“We’ve already jumped into some of the target areas where we believe we can outsource and save,” Blount noted, saying just $500,000 of fund balance has been appropriated each of the past two years “with the goal and the understanding we would try to save and shave off of items so we don’t spend that.”
Bracy said similar measures are being taken by the county system.
“To make sure we’re being as efficient as we can be, we’re reviewing all contracts within our school system looking for savings and reviewing all expenditures to make sure we’re taking full advantage of our resources and possible savings,” said Bracy. “We want to get out of the business of relying on our fund balance to balance our budget.”
The school leaders said that tumbling fund balances are a worry, a downward trend they want to see halted.
“That always worries me,” said Bracy. “That’s like our savings accounts and it’s continually decreasing.”
The superintendent noted a few hundred thousand dollars of federal funding lost over last year’s total as well. He said that he is all for bonuses for local teachers, noting that the funds for that come out of the local system’s current expense, the same pool from which children must be educated. At the same time, less pay means teachers could opt to go elsewhere. It can be a bad cycle, especially with lessening state and federal support, Bracy said.
He said teachers have rolled up their sleeves and worked hard, even through funding uncertainty. Blount agreed.
Blount said that graduation rate and student scholarships awarded have risen each year from 2011-12 to 2014-15 despite a funding upheaval that has seen less federal money put into city schools. The graduation rate rose from 81.9 percent to 89.5 percent in the time, during which the scholarship amount spiked from $1.2 million to $3.56 million.
“We’re extremely proud of our graduation rate and the student scholarships awarded,” Blount said. Schools have maximized their efforts with limited funds and resources, a testament to teachers and administrators and the students themselves, he stated.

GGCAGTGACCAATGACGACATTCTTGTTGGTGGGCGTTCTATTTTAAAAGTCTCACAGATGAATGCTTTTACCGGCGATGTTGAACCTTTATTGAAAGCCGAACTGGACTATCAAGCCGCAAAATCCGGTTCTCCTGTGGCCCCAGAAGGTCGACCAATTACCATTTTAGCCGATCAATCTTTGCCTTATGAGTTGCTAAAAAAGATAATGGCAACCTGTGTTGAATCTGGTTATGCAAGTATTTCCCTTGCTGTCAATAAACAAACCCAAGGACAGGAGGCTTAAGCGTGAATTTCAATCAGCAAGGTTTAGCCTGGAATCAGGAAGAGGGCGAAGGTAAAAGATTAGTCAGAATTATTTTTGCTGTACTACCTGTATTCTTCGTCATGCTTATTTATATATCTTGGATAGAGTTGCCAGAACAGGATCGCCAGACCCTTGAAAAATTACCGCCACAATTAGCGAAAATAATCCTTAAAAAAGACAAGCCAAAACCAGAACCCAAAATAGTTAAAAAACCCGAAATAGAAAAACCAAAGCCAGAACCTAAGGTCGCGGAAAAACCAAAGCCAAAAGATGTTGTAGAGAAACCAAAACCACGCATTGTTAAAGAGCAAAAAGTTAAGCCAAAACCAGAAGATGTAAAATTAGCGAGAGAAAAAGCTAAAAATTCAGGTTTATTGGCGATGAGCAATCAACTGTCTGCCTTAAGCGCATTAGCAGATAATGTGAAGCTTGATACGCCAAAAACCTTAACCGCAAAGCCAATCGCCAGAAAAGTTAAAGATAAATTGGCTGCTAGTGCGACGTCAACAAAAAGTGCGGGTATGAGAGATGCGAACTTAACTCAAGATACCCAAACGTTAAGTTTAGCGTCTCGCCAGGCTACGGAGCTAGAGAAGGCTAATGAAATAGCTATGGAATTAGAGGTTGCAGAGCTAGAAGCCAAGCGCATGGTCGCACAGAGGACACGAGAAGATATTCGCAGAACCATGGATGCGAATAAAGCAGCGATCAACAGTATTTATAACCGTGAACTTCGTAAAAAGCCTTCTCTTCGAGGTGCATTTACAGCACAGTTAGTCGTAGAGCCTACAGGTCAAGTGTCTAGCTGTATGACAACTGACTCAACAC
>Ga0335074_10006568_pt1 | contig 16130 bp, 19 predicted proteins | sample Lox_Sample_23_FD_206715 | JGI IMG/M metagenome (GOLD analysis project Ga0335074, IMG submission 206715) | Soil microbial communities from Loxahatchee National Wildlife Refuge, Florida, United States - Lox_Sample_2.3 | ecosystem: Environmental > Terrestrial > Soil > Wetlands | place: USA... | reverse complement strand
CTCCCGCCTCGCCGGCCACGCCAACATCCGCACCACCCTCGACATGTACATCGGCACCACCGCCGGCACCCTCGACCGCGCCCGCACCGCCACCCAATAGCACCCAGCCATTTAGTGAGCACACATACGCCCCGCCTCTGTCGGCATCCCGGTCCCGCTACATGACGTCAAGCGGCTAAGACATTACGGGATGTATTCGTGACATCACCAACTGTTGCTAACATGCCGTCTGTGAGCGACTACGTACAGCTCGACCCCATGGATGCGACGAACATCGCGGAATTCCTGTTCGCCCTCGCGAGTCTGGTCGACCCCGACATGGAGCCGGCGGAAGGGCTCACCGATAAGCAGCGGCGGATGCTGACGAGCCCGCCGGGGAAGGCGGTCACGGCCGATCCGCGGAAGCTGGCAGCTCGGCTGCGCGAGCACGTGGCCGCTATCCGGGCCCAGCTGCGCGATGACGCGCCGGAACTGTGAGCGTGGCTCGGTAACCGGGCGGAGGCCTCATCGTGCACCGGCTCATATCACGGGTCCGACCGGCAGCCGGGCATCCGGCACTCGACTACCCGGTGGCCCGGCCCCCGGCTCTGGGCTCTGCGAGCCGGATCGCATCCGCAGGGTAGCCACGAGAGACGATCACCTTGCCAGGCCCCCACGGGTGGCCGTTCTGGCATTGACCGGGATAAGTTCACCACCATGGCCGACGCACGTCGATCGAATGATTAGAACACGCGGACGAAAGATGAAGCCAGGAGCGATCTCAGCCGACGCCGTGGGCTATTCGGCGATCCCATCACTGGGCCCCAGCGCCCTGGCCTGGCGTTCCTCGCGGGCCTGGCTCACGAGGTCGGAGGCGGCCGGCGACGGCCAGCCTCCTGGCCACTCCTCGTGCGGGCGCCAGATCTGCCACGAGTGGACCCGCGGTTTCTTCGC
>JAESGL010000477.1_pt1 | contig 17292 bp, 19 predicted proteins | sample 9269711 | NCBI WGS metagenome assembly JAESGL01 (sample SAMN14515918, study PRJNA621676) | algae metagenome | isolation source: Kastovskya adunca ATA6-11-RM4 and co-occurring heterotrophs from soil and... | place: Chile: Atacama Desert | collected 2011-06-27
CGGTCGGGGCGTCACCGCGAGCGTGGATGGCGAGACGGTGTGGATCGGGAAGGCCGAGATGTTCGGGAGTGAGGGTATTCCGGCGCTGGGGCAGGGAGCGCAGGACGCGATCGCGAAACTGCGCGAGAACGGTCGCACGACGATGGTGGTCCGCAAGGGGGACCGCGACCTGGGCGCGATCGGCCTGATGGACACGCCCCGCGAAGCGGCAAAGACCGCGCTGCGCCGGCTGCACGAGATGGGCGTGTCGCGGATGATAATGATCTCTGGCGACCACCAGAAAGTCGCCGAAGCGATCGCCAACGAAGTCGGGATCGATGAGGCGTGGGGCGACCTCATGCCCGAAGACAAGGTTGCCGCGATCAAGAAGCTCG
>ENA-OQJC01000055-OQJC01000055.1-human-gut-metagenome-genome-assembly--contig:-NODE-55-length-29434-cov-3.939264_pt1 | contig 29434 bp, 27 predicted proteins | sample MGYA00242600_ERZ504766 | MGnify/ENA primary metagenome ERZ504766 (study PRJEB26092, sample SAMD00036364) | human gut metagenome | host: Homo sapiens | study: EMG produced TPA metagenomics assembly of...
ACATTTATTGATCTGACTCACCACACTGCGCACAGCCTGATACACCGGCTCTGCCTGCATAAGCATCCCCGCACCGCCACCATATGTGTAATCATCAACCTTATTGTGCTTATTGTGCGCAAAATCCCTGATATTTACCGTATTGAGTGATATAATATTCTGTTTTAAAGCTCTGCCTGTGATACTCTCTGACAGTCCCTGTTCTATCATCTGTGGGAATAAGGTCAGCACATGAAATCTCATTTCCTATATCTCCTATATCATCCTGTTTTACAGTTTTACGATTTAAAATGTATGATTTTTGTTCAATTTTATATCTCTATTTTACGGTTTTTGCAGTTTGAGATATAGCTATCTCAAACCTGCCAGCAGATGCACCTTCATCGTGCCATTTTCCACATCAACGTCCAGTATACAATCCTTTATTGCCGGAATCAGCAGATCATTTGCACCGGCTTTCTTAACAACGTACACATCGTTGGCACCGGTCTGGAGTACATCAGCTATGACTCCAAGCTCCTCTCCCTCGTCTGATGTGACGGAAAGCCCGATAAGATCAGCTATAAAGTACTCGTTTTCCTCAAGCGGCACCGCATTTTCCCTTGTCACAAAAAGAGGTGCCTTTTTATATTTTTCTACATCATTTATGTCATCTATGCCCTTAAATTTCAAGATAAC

“I’m troubled with the state,” Commissioner Albert Kirby during the recent session. “They have us in a tough position. Looking at the fund balance, it’s just bleeding.”
He dismissed any thoughts of waste, noting fund balance was being used to operate the schools.
“That is troubling to me,” Kirby asserted, noting the reduction of lottery monies for school construction years ago, something never restored. “That’s disturbing to me. We can’t tax the local population … to cover something that the state promised us anyway.”
The superintendents said it is particularly tough to reward hard-working teachers during an ongoing budget crunch.
“We want our teachers to be very highly compensated. They are talented and do a good job, and I think we can agree our teachers in North Carolina are not paid anywhere near where they should be paid,” said Bracy. “We’re certainly losing candidates to Virginia, South Carolina and other states as well.”
It is a matter that will continue to receive attention, especially with fluctuating outside funding streams.
“I don’t want to fuss at Raleigh too much because that’s the hand that feeds us,” said Kirby, “but it’s difficult when you see the pattern of fund balances being used to run the system.”